I'm glad to say that the council of the Faculty "Artes Liberales" accepted to offer its academic patronage to the conference "Falconry – its influence on biodiversity and cultural heritage in Poland and Europe" that will take place in Supraśl (eastern Poland) on 16th-17th October 2015. I'm also very glad to participate in the scientific committee of this event.
The international conference will put into the limelight the existence of "Sokolarnia", an ecological educational center of the Podlaskie Museum, made possible thanks to the support received in the framework of the Norway Grants and the 2009-2014 European Economic Area Financial Mechanism. This project is "an important undertaking aimed at the popularisation of predatory birds' protection and increase of awareness in the society regarding the role of these animals in maintaining the biodiversity of our natural environment". It is thus mainly a center of breeding birds of pray in order to strengthen their wild population. On the other hand, "Sokolarnia" also organizes numerous events, such as classes for children, adolescents and adults concerning diverse species of birds of pray: falcons, hawks, eagles, and owls.
Any contemporary attempt at breeding birds of pray is obviously based upon - or would have a great interest in - the knowledge and expertise accumulated throughout the centuries of intense relationship of man and the falcon. The culmination of this cultural development is located between the end of the Middle Ages - when the flourishing of falconry coincides with the birth of a new spirit of curiosity towards nature - and the Renaissance. An abundant literature of falconry treatises has been composed both in Latin and in the young national languages. I believe the activists and ecologists working with birds of pray may benefit from my philological competence and get access to this accumulated heritage of detailed observation and expertise, that may not always be completely obsolete. On the other hand, a confrontation with contemporary practitioners and their expertise may help to solve many riddles that concern a medievalist and a science historian.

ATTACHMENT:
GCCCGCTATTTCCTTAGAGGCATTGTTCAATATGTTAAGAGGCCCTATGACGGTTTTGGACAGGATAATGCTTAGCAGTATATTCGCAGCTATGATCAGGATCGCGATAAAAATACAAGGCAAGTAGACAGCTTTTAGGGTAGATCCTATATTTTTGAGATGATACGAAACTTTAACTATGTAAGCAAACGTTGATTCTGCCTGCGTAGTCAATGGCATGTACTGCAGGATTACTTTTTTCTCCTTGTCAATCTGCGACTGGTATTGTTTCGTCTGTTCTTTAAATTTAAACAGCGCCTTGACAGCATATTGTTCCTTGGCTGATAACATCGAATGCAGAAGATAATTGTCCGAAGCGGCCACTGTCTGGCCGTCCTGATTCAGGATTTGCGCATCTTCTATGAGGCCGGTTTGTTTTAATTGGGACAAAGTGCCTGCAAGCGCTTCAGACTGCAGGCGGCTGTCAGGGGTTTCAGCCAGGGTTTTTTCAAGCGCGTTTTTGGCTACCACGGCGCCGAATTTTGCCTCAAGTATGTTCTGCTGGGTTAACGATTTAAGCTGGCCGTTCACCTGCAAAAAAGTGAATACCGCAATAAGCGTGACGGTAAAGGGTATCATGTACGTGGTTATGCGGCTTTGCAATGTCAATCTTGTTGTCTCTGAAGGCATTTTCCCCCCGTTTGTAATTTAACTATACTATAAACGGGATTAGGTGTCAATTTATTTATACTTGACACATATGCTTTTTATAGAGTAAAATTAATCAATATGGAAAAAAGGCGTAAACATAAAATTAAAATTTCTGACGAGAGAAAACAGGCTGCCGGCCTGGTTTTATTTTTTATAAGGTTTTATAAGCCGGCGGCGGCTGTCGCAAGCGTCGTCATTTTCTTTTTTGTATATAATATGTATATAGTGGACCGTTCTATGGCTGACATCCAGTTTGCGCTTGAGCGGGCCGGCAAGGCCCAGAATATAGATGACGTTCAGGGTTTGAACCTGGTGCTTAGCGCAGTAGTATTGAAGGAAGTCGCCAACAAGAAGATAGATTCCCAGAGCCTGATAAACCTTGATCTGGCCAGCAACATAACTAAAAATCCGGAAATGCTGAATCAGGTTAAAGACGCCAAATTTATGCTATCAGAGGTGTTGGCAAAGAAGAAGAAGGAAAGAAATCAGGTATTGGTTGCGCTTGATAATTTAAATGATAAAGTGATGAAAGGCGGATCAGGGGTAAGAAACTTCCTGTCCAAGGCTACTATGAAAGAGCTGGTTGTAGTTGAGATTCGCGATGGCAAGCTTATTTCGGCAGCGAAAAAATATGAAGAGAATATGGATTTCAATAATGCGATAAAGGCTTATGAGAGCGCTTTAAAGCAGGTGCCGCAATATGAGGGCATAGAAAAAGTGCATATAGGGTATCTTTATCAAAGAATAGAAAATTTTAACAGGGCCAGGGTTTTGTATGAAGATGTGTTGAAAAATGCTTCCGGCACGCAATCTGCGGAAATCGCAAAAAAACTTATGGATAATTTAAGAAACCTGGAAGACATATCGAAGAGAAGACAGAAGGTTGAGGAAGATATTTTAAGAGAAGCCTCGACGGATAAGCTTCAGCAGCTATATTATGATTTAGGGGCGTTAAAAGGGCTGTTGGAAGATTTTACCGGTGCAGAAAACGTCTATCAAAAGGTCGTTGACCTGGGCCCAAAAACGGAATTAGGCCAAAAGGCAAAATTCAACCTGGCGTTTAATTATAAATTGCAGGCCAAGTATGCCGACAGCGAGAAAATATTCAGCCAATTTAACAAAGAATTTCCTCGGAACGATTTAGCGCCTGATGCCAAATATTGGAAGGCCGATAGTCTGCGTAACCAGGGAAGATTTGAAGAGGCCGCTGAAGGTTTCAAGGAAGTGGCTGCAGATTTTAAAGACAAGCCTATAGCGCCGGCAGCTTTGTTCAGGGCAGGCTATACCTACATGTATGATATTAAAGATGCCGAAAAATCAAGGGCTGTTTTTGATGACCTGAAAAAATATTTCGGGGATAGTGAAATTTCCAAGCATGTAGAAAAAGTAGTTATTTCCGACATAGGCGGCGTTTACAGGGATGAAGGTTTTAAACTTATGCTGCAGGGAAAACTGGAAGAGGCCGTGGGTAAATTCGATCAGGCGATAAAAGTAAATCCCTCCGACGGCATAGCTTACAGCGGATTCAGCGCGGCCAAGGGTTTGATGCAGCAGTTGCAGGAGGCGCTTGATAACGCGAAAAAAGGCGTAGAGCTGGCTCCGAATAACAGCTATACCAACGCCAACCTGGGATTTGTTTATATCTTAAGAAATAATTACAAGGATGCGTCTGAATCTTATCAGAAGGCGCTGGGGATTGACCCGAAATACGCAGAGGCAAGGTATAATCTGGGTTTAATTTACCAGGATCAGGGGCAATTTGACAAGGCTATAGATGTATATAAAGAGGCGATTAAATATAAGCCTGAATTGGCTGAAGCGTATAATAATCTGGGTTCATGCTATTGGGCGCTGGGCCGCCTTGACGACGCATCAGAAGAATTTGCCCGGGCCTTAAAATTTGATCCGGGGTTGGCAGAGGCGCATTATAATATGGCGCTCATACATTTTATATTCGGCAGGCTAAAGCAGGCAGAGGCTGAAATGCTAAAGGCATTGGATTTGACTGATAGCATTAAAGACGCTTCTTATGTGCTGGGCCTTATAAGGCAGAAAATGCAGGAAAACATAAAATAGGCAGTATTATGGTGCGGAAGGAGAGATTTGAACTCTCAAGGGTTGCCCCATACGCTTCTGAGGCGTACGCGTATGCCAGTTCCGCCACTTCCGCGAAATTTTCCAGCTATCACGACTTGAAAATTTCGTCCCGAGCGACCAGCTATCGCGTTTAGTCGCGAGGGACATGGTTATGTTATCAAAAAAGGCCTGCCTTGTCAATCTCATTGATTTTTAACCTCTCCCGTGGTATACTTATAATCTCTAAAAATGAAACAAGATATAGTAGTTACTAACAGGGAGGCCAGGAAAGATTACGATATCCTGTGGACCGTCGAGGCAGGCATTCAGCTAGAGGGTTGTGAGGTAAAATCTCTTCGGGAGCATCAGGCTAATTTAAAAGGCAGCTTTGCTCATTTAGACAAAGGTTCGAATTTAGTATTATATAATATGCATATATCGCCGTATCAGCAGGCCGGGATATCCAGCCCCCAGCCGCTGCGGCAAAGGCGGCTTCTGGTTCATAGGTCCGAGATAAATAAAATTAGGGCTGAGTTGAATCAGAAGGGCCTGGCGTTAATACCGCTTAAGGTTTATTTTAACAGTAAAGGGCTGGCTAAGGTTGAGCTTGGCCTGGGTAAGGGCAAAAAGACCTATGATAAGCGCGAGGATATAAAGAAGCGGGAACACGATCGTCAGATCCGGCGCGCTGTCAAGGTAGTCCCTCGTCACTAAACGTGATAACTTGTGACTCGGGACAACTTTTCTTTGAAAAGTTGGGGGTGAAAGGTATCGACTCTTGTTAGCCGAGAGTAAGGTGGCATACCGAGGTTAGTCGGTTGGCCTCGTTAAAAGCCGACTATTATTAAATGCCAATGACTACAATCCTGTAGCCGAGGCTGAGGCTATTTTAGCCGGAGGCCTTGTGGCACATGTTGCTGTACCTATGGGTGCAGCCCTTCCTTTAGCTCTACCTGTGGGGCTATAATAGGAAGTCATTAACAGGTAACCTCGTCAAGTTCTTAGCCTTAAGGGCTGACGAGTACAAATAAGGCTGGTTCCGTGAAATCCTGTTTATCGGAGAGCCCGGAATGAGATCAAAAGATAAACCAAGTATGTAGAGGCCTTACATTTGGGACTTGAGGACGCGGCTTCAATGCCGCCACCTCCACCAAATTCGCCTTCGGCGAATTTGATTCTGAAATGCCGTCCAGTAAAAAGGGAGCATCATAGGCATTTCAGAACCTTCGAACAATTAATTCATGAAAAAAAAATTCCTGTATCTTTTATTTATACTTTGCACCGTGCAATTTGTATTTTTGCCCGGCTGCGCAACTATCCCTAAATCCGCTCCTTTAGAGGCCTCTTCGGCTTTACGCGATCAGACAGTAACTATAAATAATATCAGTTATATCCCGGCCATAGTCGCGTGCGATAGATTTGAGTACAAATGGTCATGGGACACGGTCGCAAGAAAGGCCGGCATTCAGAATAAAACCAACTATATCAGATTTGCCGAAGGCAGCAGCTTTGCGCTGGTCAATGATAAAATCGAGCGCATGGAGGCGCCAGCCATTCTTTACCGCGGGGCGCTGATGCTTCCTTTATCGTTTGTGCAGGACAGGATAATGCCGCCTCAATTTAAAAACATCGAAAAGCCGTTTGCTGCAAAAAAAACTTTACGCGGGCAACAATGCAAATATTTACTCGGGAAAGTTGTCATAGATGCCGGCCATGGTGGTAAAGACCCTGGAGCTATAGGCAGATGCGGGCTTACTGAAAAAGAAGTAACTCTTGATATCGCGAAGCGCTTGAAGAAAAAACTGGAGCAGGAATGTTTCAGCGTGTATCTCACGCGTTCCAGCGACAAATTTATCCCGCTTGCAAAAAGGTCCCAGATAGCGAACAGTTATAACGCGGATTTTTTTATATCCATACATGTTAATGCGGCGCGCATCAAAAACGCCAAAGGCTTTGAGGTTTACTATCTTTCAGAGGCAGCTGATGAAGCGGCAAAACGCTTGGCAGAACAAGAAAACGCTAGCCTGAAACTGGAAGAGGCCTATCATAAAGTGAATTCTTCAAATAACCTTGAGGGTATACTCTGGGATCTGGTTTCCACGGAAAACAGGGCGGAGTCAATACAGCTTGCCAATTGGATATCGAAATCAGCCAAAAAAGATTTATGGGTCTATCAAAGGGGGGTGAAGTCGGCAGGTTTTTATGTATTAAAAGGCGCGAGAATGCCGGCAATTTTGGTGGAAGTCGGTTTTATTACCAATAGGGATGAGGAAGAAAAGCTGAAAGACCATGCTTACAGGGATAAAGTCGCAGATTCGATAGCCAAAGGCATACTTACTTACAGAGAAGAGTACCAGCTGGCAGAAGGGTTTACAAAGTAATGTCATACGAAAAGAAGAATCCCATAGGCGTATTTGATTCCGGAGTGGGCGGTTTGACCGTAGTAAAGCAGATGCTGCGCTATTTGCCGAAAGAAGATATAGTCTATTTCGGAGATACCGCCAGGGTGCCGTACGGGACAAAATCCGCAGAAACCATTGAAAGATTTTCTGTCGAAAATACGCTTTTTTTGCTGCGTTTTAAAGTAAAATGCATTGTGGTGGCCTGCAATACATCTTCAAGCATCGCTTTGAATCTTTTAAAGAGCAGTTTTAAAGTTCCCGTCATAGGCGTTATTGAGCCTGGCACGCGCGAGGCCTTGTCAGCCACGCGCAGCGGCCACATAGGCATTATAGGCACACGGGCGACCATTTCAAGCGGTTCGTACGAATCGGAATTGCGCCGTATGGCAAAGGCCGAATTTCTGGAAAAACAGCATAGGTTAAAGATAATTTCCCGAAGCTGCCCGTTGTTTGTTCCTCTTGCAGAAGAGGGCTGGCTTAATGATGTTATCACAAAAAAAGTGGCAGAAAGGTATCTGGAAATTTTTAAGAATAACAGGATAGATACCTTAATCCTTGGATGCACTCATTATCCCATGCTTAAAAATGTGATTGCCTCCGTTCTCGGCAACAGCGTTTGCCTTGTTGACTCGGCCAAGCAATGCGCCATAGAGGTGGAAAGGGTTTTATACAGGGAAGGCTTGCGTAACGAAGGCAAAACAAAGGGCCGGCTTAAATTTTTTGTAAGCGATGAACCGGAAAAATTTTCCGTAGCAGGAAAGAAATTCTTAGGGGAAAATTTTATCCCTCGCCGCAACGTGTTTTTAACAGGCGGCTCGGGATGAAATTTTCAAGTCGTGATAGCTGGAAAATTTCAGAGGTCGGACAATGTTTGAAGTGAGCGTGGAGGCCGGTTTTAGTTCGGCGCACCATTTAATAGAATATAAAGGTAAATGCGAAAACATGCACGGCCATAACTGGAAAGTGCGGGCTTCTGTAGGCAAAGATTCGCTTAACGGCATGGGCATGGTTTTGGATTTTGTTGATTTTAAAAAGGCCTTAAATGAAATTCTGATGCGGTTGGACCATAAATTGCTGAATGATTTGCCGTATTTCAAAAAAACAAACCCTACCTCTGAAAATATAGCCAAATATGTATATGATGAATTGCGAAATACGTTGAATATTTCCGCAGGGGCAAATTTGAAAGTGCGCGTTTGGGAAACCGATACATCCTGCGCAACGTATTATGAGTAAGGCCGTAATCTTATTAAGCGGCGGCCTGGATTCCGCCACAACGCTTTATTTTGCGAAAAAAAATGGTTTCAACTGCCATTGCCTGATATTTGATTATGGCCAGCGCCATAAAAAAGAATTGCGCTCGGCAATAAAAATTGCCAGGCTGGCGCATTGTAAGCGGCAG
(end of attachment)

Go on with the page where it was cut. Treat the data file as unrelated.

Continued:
The late Middle Ages and the Renaissance are the times of a true "falconry craze" throughout Europe. This is also a part of our own cultural heritage in Poland and a proof of our deep connection to the finest of the European culture, both in its proto-scientific and aulic aspect (falconry was a field of intense experimentation and a forge of empirical mind that later on gave birth to science; at the same time, it was an important part of the courtly life, an emblem of power and symbolic supremacy). This is why I hope this conference will enlarge the scope of the educational actions to include elements of culture and history. The place of falconry in the historical context, so important for the medieval and early modern culture, is still largely unknown to the general public In Poland. This is why I'm very happy that the project is not limited to its main scope, connected to biodiversity and the target of reintroducing or actively protect critically endangered species, and includes a larger awareness of the cultural and historical context that is to be traced behind the silhouette of a bird of pray.
As for myself, I'm quite embarrassed having to chose just one topic for my presentation. Of course, I've gathered many of these medieval falconry treatises and I've been working on them. On the other hand, I would like to prepare a presentation issued of the experience of introducing falconry into a transdisciplinary curriculum of studies at the College of Liberal Arts, University of Warsaw. Many aspects of this experiment are larger than falconry itself. The main question, from the perspective of the university teaching, is to know how to join two spheres of expertise that usually go separate: science and humanities. Theoretical basis of such an endeavor has been given in such works as Consilience: The Unity of Knowledge by Edward O. Wilson (1998), yet the practical issue of building a "consilient" syllabus is still open. Falconry is a pretext for giving a practical answer to such a question.